PayProp’s quarterly Rental Index shows continued growth in the residential rental market into the third quarter of 2022. During the most recent quarter (Q3 2022), rents increased by 2.9% year on year, the strongest performance since Q1 2020. This meant the average national rent increased from R7 800 in Q3 2021 to R8 023 in Q3 2022, making it the first quarter in which this figure broke through the R8 000 mark.
Johette Smuts, Head of Data Analytics at PayProp, says while rental growth has certainly recovered from the lows of 2020 through 2021, it still lags behind the increases seen in 2019 and before. In Q3 2022, the average national rent grew by 3.0%, 3.1% and 2.6% year-on-year in July, August and September respectively, compared to 3.7%, 3.5% and 4.2% for July, August and September 2019.
“It is relatively difficult to predict how far this rental market recovery will go,” says Smuts. “Higher interest rates and bond repayments are very likely incentivising tenants to rent for longer, thereby increasing the demand for rental properties and ultimately pushing prices up.”
Smuts adds that tenant arrears improved steadily on a national level in the third quarter, with the average arrears percentage dipping below pre-pandemic levels for the first time during Q3.
“However, we aren’t completely out of the woods yet,” she says. “While rising interest rates may increase the demand for rentals, they also slow down economic growth, which puts further pressure on tenants’ finances and ultimately negatively impacts their ability to afford higher rental price increases.”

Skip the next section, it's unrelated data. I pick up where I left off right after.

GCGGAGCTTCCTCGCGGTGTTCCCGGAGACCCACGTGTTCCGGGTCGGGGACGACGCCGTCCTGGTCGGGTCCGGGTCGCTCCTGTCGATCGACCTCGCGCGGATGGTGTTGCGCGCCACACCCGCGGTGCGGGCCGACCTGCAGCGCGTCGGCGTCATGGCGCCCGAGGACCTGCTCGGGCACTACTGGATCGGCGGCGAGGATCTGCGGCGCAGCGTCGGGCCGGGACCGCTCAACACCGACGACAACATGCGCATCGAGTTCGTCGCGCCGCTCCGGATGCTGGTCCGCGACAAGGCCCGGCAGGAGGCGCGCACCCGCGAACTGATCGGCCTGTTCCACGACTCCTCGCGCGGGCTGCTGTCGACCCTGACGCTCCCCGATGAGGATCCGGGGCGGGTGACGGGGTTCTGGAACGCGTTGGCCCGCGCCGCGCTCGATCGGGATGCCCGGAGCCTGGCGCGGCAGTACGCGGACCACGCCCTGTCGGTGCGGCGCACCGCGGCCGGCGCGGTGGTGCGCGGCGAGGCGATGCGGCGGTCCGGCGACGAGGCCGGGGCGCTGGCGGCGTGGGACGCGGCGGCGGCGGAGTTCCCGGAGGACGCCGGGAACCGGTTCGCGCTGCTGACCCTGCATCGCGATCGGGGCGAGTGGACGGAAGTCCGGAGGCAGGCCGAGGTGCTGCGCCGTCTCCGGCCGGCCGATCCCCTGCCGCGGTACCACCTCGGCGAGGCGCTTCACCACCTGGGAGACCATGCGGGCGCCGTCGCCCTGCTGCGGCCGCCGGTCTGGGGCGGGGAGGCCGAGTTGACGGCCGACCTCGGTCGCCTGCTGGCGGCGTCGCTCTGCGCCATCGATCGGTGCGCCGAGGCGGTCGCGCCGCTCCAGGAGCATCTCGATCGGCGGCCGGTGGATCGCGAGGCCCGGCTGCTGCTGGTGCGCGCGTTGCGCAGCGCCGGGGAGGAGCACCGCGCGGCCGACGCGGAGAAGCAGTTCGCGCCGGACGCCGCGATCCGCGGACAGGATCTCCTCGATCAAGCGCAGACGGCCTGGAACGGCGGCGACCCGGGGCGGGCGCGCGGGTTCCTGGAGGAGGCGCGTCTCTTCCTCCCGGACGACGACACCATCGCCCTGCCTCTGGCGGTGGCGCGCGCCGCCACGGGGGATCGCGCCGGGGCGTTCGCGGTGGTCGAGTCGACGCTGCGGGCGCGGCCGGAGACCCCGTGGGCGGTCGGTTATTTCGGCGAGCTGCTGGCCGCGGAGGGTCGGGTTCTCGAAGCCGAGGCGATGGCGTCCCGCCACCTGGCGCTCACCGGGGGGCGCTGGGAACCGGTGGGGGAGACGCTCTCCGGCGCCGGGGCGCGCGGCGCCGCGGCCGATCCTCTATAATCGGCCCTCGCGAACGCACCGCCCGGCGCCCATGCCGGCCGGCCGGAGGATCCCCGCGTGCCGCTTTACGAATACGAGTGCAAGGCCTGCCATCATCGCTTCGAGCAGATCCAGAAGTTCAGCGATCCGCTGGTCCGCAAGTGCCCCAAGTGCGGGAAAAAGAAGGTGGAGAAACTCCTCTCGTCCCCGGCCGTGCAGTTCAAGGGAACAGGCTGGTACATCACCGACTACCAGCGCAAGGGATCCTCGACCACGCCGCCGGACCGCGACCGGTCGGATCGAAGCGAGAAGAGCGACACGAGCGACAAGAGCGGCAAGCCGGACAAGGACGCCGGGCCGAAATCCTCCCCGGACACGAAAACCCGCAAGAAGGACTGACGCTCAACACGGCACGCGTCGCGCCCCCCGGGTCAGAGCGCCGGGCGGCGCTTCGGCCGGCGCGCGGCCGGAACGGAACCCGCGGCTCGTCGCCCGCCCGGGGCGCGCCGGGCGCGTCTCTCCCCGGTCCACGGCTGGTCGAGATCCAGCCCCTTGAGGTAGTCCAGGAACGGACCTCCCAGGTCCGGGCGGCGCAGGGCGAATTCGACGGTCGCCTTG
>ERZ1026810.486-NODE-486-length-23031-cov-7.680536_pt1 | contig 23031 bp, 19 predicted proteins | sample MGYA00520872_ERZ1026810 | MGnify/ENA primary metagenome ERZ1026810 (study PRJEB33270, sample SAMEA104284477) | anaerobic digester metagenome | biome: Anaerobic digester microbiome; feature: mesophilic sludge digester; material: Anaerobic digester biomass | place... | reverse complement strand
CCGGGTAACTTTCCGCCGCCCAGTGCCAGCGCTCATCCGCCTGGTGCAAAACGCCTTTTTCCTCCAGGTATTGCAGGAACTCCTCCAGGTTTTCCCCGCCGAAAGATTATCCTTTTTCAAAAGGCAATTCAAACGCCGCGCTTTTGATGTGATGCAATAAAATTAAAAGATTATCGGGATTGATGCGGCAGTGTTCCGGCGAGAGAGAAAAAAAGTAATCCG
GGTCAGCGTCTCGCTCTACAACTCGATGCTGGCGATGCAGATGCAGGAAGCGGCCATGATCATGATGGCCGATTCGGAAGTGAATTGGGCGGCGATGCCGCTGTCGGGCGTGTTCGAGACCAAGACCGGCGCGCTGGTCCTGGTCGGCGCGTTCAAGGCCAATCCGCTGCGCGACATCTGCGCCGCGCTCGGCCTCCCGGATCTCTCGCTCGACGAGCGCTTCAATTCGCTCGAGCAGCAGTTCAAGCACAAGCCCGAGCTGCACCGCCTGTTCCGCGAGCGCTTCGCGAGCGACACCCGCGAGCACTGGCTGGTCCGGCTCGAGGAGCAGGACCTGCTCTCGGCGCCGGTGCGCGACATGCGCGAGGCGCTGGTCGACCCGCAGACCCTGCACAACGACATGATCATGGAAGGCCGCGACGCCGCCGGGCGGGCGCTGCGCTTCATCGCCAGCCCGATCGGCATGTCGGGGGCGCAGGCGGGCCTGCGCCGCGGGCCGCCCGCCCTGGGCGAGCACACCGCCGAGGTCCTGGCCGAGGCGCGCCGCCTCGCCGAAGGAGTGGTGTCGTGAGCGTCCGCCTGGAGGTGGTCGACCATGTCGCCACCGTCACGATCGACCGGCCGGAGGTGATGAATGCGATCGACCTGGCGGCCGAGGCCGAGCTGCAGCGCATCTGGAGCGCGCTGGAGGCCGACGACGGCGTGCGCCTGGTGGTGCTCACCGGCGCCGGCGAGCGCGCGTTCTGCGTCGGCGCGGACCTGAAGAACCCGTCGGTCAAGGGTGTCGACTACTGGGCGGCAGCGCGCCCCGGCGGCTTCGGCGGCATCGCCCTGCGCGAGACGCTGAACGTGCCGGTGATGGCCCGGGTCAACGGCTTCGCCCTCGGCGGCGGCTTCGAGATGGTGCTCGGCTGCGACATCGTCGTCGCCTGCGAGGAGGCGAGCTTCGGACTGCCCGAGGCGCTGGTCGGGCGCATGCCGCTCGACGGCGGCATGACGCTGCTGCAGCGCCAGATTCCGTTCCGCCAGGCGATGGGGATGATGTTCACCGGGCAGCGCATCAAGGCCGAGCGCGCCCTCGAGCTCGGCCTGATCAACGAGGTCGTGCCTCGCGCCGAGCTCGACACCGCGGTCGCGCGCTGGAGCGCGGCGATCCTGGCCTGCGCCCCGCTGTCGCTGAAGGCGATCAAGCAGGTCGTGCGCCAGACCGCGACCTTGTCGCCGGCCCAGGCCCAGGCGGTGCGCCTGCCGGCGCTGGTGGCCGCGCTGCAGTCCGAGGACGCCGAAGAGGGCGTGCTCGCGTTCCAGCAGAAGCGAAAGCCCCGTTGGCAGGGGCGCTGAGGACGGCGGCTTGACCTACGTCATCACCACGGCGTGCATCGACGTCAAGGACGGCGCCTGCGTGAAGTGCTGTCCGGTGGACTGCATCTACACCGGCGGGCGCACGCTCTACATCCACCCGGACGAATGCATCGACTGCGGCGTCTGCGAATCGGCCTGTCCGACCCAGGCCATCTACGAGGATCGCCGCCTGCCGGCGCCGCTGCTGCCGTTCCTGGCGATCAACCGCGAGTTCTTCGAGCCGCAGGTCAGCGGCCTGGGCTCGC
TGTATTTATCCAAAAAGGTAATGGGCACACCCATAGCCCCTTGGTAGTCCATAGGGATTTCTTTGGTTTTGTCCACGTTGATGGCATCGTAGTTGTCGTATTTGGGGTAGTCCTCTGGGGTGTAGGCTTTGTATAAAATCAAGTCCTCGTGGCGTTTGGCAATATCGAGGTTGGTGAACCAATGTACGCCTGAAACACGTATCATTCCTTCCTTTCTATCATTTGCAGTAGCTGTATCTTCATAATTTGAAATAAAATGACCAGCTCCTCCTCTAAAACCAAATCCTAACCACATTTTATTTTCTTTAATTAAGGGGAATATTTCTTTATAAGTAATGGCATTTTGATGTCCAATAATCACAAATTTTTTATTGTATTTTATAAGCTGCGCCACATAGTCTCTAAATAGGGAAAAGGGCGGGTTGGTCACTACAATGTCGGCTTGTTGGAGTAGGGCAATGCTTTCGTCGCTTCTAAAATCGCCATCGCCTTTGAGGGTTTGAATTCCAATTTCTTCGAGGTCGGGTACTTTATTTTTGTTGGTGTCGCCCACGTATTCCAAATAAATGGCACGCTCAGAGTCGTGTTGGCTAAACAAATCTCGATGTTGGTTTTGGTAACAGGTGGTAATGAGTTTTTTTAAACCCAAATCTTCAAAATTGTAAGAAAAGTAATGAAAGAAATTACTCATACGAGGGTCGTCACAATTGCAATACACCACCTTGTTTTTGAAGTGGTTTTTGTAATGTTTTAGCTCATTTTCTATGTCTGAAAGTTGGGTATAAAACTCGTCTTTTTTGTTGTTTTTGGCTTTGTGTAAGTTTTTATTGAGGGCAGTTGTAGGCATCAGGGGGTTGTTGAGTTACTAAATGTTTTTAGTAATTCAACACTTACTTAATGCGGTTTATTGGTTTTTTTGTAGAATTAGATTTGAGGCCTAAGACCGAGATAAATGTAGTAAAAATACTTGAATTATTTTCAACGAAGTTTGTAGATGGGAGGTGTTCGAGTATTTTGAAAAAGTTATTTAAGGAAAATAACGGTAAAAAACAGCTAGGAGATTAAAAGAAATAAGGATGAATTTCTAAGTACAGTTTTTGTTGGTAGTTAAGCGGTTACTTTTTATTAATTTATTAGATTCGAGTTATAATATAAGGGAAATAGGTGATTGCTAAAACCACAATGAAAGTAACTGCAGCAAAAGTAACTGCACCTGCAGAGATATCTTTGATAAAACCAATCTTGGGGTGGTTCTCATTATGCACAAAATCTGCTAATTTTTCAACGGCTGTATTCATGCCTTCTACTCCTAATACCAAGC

The Northern Cape tops this quarter’s league table with rental growth of 8.1% between Q3 2021 and Q3 2022 – the highest out of all the provinces by some distance. As a result, rents increased by R652 to R8 721, making the Northern Cape the second-most expensive province in which to rent.
The North West experienced the second-highest rental growth rate in the country in Q3, although it still has the lowest average rent. Average rent in the province during Q3 2022 was R5 509, up 4.8% or R252 from the same quarter a year prior. It’s worth noting that a large proportion of properties managed through PayProp in this province are student housing, explaining the low average rent values.
Third in terms of growth this past quarter was Limpopo, where average rent increased by 4.7%. The average went up by R330 to R7 354, almost R700 below the national average.
Gauteng, previously the second most expensive province in which to rent, was overtaken this quarter by both the Northern Cape and KwaZulu-Natal. Rent in the province increased by just R147 year on year, from R8 235 in Q3 2021 to R8 382 in Q3 2022.
The Western Cape held onto the position of most expensive province for renters, with an average rent of R9 533, more than R1 500 above the national average.